How to Make Your Snowmobile Last Longer

We’ll post the full list on next month, but to get the the full “How To” story and pictures now, pick up the season premier issue of Snow Goer magazine on newsstands now.

In these “uncertain economic times” with home values in the tank, wages frozen or falling and energy costs on the rise, we’re all looking for ways to stretch a dollar as far as it can go. And with some snowmobiles costing more than $10,000, the machines represent a lot of dollars to stretch.

Sleds are a big investment, but good care will extend a machine’s life and maintain high resale value when you decide to upgrade. Keeping a snowmobile in good working order isn’t that difficult. Whether it’s new or used, following this list of simple — but often-forgotten — tips will help extend its life, while maintaining good mechanical condition and a like-new appearance.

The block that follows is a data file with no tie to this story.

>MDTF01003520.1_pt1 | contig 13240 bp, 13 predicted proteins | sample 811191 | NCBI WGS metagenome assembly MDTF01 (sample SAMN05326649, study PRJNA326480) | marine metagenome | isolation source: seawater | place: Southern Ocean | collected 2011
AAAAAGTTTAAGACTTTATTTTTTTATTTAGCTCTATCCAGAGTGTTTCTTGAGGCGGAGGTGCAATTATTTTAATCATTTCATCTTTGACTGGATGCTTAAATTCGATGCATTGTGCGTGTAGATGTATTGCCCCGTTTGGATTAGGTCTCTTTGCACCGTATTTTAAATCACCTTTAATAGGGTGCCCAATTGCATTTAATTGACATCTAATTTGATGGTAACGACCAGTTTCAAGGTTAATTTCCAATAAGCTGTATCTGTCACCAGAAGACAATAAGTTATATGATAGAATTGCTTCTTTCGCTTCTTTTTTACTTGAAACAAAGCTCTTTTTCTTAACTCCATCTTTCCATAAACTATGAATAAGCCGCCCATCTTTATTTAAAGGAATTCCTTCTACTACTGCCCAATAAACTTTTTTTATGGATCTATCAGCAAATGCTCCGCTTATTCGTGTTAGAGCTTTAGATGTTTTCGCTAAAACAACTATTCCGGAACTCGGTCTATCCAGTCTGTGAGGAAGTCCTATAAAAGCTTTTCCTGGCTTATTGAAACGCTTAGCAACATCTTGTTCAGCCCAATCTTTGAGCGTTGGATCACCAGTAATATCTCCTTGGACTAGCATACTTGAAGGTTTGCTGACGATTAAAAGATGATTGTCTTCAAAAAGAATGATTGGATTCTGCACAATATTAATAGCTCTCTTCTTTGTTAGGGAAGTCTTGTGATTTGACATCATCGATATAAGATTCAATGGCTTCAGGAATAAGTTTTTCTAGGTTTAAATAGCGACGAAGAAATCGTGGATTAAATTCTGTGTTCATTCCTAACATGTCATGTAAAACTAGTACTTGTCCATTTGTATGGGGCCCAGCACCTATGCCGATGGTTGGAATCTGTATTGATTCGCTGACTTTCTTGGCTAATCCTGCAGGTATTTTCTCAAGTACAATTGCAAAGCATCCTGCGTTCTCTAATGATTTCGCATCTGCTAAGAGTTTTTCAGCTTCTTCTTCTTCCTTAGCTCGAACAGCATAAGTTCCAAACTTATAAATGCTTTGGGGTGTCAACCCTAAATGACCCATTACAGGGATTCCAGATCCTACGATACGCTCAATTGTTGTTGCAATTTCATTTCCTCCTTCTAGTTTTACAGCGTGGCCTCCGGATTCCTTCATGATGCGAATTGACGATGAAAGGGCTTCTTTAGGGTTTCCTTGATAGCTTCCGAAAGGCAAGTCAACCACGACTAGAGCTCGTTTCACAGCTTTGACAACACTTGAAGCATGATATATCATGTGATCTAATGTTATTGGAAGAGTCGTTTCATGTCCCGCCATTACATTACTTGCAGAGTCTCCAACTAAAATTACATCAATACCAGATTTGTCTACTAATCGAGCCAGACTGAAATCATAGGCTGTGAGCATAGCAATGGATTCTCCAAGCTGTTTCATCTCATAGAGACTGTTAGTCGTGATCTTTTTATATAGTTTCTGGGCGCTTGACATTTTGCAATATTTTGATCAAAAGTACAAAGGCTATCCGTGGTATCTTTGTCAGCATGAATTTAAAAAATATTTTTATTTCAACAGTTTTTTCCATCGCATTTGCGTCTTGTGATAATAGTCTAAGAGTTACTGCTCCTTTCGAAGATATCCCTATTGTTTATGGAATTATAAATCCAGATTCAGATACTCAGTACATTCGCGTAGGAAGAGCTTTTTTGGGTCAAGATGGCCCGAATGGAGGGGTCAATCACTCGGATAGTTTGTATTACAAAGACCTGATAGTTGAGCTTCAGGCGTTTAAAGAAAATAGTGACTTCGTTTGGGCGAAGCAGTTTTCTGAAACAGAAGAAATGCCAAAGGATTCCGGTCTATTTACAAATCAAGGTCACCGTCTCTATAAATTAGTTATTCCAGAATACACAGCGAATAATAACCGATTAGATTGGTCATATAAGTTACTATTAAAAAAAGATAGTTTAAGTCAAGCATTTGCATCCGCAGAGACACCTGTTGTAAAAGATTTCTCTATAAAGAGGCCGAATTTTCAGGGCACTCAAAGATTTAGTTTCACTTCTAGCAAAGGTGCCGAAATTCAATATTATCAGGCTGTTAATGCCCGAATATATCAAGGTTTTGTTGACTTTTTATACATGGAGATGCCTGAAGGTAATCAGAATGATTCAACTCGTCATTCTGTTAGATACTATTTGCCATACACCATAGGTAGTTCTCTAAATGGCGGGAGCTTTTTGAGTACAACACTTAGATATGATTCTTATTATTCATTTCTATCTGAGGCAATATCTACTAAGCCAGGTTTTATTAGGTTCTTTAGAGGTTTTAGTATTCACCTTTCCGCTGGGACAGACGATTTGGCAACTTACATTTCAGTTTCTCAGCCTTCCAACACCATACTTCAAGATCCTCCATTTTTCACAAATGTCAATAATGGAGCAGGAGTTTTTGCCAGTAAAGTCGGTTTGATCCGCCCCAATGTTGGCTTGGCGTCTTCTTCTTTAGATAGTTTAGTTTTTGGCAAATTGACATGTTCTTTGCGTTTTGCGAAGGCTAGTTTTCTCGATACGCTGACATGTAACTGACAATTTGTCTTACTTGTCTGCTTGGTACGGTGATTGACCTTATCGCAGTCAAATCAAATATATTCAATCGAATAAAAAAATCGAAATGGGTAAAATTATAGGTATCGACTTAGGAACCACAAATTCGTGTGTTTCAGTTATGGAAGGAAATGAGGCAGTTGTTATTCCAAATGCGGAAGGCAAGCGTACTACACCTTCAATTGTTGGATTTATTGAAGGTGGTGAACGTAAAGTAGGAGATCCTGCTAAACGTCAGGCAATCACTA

1. First, break-in the sled

No single action on your part will extend your snowmobile’s life more than proper break-in; most importantly, the engine. The first tank of fuel for most sleds with a two-stroke engine should be pre-mixed, though ratios vary based on the manufacturer. Add oil to the first tank of fuel after a rebuild, too. Use the whole throttle range during break-in, and don’t hold it at a steady engine speed for more than a few seconds at a time. Doing this will properly seat the piston rings through exposure to varied cylinder pressures.

2. Follow a maintenance schedule